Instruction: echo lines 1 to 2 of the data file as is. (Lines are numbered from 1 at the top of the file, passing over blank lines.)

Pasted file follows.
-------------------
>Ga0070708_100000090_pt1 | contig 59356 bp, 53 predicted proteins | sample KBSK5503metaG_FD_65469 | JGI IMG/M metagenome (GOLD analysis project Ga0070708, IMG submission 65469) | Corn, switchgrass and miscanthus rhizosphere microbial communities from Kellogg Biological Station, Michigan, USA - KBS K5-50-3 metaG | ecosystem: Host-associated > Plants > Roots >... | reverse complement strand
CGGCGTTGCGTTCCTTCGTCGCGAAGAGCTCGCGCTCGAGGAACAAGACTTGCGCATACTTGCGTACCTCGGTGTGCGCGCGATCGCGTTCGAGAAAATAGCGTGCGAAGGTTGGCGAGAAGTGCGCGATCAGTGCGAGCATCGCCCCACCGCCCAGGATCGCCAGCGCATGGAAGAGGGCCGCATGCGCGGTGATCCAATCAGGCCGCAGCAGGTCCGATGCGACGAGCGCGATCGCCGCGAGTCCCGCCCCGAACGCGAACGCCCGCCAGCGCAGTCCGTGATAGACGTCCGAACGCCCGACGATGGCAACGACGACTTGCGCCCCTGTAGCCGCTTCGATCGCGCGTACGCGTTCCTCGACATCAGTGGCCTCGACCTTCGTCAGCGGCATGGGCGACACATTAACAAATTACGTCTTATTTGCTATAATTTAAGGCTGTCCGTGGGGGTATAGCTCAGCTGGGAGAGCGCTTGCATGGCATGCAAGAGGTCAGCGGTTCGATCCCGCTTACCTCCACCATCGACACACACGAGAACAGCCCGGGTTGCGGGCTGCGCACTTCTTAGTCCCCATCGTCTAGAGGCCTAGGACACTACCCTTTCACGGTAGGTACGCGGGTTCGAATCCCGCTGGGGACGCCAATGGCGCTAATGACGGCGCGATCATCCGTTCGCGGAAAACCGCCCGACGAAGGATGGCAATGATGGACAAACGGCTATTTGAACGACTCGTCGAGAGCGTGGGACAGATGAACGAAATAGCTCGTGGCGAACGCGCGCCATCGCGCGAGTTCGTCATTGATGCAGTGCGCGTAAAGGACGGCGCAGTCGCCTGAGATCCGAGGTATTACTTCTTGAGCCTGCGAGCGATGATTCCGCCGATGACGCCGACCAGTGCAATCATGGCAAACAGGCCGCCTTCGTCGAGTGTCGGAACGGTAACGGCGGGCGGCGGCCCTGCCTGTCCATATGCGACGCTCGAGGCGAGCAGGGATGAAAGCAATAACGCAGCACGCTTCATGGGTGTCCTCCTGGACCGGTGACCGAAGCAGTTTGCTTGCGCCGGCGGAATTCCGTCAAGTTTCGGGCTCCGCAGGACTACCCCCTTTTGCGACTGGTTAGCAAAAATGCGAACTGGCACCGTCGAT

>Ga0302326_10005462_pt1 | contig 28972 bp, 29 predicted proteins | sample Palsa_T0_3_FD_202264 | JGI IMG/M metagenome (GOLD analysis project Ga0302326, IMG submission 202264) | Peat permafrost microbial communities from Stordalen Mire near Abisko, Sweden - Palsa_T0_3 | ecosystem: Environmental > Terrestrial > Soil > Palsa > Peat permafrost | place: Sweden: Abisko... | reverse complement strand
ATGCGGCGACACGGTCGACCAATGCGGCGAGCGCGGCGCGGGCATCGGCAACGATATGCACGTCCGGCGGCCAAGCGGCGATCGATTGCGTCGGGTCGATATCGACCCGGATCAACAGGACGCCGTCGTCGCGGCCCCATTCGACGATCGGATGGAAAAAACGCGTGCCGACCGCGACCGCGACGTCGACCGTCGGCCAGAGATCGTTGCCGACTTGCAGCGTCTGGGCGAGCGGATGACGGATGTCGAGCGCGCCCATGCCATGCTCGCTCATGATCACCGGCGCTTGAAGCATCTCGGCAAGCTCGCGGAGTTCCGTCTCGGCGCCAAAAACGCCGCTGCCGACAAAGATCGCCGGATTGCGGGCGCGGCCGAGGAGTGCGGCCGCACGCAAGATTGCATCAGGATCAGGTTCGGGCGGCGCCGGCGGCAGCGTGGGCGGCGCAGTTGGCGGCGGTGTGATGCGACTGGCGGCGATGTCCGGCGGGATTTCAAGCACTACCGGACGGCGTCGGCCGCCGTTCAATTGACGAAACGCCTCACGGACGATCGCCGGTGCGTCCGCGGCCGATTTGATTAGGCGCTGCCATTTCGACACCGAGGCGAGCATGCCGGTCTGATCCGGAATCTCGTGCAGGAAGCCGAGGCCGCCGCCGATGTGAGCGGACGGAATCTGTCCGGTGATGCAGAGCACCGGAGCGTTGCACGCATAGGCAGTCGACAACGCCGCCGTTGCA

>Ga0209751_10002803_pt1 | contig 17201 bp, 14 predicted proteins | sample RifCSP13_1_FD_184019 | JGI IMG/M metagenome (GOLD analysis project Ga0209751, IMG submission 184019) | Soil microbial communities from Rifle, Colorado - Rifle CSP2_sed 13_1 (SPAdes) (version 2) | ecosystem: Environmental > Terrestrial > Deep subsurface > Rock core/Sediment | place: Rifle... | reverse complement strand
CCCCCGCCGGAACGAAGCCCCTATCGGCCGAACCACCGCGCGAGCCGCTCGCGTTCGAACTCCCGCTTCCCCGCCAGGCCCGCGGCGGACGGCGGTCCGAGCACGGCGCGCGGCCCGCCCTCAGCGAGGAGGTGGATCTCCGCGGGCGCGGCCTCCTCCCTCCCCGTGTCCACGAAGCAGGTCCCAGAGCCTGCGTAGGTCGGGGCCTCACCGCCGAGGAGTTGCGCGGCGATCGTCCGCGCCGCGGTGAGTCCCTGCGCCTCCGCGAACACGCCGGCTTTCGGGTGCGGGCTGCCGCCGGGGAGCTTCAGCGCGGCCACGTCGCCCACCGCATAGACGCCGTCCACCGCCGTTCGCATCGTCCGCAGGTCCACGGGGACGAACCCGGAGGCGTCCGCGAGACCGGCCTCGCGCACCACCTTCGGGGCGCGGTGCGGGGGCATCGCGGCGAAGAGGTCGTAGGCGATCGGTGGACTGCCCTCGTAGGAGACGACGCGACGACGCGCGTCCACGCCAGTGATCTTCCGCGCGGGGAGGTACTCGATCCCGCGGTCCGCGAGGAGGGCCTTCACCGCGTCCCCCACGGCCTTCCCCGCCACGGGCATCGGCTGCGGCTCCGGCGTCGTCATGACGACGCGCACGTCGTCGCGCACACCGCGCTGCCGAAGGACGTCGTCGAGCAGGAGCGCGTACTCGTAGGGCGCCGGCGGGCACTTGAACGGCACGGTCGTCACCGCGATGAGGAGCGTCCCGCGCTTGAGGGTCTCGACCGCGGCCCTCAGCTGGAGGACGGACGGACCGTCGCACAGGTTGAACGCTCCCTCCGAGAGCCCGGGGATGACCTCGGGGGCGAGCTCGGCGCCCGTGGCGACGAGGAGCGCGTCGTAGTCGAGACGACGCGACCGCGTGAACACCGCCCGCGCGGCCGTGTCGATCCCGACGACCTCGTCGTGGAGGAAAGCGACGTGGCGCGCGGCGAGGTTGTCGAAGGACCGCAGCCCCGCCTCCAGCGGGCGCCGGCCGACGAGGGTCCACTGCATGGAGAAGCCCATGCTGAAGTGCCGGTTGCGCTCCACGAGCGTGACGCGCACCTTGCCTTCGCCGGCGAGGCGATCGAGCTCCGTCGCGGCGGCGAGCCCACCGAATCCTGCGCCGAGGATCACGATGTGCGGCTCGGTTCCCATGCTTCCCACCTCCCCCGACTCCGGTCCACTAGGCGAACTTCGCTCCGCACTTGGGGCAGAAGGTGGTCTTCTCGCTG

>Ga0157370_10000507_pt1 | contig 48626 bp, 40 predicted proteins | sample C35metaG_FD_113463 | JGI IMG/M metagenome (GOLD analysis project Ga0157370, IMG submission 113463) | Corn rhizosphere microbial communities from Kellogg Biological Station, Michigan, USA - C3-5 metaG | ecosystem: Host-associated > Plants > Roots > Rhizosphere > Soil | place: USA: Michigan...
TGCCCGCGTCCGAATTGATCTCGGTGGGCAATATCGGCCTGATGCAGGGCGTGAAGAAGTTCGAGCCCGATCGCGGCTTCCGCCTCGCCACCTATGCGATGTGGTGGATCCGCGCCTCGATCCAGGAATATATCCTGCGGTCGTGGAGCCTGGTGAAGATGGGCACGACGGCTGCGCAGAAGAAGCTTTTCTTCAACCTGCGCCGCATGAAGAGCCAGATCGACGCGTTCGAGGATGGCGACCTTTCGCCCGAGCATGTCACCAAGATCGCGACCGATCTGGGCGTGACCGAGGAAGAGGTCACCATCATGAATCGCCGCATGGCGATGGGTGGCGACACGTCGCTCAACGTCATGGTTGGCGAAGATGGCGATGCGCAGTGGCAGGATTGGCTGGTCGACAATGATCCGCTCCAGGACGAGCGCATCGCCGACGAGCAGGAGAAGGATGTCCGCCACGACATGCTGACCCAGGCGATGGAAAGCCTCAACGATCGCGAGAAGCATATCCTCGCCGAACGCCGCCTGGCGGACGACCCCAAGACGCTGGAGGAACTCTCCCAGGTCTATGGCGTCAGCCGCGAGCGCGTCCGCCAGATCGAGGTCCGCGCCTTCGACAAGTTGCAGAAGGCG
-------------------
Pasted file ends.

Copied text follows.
>Ga0070708_100000090_pt1 | contig 59356 bp, 53 predicted proteins | sample KBSK5503metaG_FD_65469 | JGI IMG/M metagenome (GOLD analysis project Ga0070708, IMG submission 65469) | Corn, switchgrass and miscanthus rhizosphere microbial communities from Kellogg Biological Station, Michigan, USA - KBS K5-50-3 metaG | ecosystem: Host-associated > Plants > Roots >... | reverse complement strand
CGGCGTTGCGTTCCTTCGTCGCGAAGAGCTCGCGCTCGAGGAACAAGACTTGCGCATACTTGCGTACCTCGGTGTGCGCGCGATCGCGTTCGAGAAAATAGCGTGCGAAGGTTGGCGAGAAGTGCGCGATCAGTGCGAGCATCGCCCCACCGCCCAGGATCGCCAGCGCATGGAAGAGGGCCGCATGCGCGGTGATCCAATCAGGCCGCAGCAGGTCCGATGCGACGAGCGCGATCGCCGCGAGTCCCGCCCCGAACGCGAACGCCCGCCAGCGCAGTCCGTGATAGACGTCCGAACGCCCGACGATGGCAACGACGACTTGCGCCCCTGTAGCCGCTTCGATCGCGCGTACGCGTTCCTCGACATCAGTGGCCTCGACCTTCGTCAGCGGCATGGGCGACACATTAACAAATTACGTCTTATTTGCTATAATTTAAGGCTGTCCGTGGGGGTATAGCTCAGCTGGGAGAGCGCTTGCATGGCATGCAAGAGGTCAGCGGTTCGATCCCGCTTACCTCCACCATCGACACACACGAGAACAGCCCGGGTTGCGGGCTGCGCACTTCTTAGTCCCCATCGTCTAGAGGCCTAGGACACTACCCTTTCACGGTAGGTACGCGGGTTCGAATCCCGCTGGGGACGCCAATGGCGCTAATGACGGCGCGATCATCCGTTCGCGGAAAACCGCCCGACGAAGGATGGCAATGATGGACAAACGGCTATTTGAACGACTCGTCGAGAGCGTGGGACAGATGAACGAAATAGCTCGTGGCGAACGCGCGCCATCGCGCGAGTTCGTCATTGATGCAGTGCGCGTAAAGGACGGCGCAGTCGCCTGAGATCCGAGGTATTACTTCTTGAGCCTGCGAGCGATGATTCCGCCGATGACGCCGACCAGTGCAATCATGGCAAACAGGCCGCCTTCGTCGAGTGTCGGAACGGTAACGGCGGGCGGCGGCCCTGCCTGTCCATATGCGACGCTCGAGGCGAGCAGGGATGAAAGCAATAACGCAGCACGCTTCATGGGTGTCCTCCTGGACCGGTGACCGAAGCAGTTTGCTTGCGCCGGCGGAATTCCGTCAAGTTTCGGGCTCCGCAGGACTACCCCCTTTTGCGACTGGTTAGCAAAAATGCGAACTGGCACCGTCGAT